The design industry sees essentially 2 types of employees...

  1. Those who are very creative but not technically adept
  2. Those that are very technically proficient but not very creative.

Most will be pigeonholed into one of these 2 categories. Many employers fail to realize that some people can actually do both, admittedly not everyone, but some can. However, the reality is that there is some basis in that general stereotyping. But like all stereotyping, it's not always so cut and dry. I know this black-and-white view of designers isn't always true, but that is how many employers feel about the industry.

With that in mind, realize that you can't teach creativity. However, technical requirements for many areas of production are really not that difficult to teach to someone who is detail oriented. (varies based upon final deliverables).

So, it's more beneficial for agencies to hire those who show a very creative portfolio. Technically proficient employees are a dime a dozen (and get paid less). So most high-end agencies want very creative designers, then they hire support staff for production.

If your resume is filled with production-oriented positions (such as in-house at a print company), a very creative portfolio is just about mandatory if you wish to venture out from that career track. In addition a web link that shows off your creativity. Although using something like Behance or Dribble to post work may be fine too (because employers will not be looking for someone who can build a web site... just one that can design it)

But that's not all... The primary hurdle you may run into is your resume itself. If job, after job, on your resume are all production-oriented jobs, many employers may never even care to see your portfolio assuming you are a "technical person" not a "creative person". So, the best tip I can give would be to make your resume as creative and unique as possible (but not non-functional as a resume.)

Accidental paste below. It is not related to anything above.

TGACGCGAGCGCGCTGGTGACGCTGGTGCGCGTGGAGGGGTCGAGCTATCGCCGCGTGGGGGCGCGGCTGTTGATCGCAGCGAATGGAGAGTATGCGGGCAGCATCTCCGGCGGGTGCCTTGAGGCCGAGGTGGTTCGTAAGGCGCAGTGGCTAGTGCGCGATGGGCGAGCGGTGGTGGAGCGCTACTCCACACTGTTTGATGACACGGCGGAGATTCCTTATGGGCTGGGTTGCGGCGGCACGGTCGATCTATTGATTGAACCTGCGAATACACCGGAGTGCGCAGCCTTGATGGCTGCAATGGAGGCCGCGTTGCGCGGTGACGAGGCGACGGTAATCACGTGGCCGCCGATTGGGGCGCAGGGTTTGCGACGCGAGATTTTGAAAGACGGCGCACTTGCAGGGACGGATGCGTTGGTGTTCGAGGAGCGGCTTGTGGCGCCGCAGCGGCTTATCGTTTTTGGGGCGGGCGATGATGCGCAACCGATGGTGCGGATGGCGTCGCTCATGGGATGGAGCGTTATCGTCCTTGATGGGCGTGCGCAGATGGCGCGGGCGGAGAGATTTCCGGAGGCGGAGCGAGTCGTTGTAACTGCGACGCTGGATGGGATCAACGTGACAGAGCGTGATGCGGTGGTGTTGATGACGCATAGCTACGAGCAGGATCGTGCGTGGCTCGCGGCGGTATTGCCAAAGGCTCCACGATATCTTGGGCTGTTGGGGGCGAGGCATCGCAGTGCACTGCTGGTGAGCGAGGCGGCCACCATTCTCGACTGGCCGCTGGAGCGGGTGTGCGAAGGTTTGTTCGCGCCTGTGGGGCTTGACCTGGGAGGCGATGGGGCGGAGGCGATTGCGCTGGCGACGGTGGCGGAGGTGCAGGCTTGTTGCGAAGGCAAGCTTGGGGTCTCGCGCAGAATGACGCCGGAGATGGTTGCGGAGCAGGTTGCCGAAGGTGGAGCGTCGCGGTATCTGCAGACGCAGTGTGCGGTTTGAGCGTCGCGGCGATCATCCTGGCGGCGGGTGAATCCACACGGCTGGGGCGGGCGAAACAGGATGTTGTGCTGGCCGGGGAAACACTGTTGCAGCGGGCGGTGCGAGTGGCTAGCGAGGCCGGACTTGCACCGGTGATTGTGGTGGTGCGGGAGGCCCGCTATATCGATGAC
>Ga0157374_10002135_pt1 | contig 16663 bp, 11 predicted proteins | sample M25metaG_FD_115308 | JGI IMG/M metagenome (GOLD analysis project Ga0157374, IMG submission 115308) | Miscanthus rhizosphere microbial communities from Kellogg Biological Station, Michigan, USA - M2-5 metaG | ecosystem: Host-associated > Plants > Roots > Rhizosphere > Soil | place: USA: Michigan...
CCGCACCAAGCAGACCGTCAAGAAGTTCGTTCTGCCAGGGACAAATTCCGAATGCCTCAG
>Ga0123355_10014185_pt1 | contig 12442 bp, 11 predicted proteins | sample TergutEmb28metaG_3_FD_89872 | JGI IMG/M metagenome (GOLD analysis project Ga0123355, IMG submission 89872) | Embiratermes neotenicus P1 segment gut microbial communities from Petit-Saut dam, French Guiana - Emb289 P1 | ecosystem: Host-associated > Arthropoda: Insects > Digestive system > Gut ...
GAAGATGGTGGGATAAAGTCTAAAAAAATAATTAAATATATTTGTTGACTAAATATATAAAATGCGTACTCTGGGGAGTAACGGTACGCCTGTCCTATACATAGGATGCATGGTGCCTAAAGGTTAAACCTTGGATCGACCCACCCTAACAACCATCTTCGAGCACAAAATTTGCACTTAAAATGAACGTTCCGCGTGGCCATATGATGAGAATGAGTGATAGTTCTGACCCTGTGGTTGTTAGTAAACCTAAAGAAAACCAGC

Tl;DR Shifting to a more "design" oriented career is not an impossibility... if you have the chops you can construct a portfolio and resume to show off your creativity. A portfolio doesn't have to be based upon past work. It can just as easily be based upon realistic work you want to do.

Me: 30+ years in the industry... started as an in-house "designer" at a print house.. moved to designer at a corporation, then creative director, then self-employed freelancer

  • Well. It turns out we can not really teach people anything other than processes to follow. All higher education is based on the hope that the people can take the thing forward. Anyway the downside of what you said about stereotyping is that you get all these creatives who refuse to learn anything remotely technical. – joojaa Sep 11 '17 at 10:42
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Nothing prevents you to search new jobs now. You must have some flashy designs to show. They must cover a great part of the field of the graphic design. They must show that you are creative just now, not in the distant past and you can catch something current. If you are good only in some routine work, but not in creating something, you are out of luck.

Someone must really believe in you if you hope to get a long time job. At first try to offer your services as an independent contractor, pay per job basis. Your work samples and verifiable credits (=provable accepted designs) are the thing that wakes up interest and that accumulates if you succed in selling your work.

If you have some formal education in an established art school, it is of course a plus except if all provable facts show or even leave possible that you have been kicked out due missing talent or interest.

So: Get something to add to your list of achievements other than the line "Five years in a print house as a designer"

You surely know the printing standards methods and what it takes to be printable in varying print processes. Be sure that it is well visible in your list.

But remember: Creativity is the 1. It must be obvious in ALL your papers that you are going to show.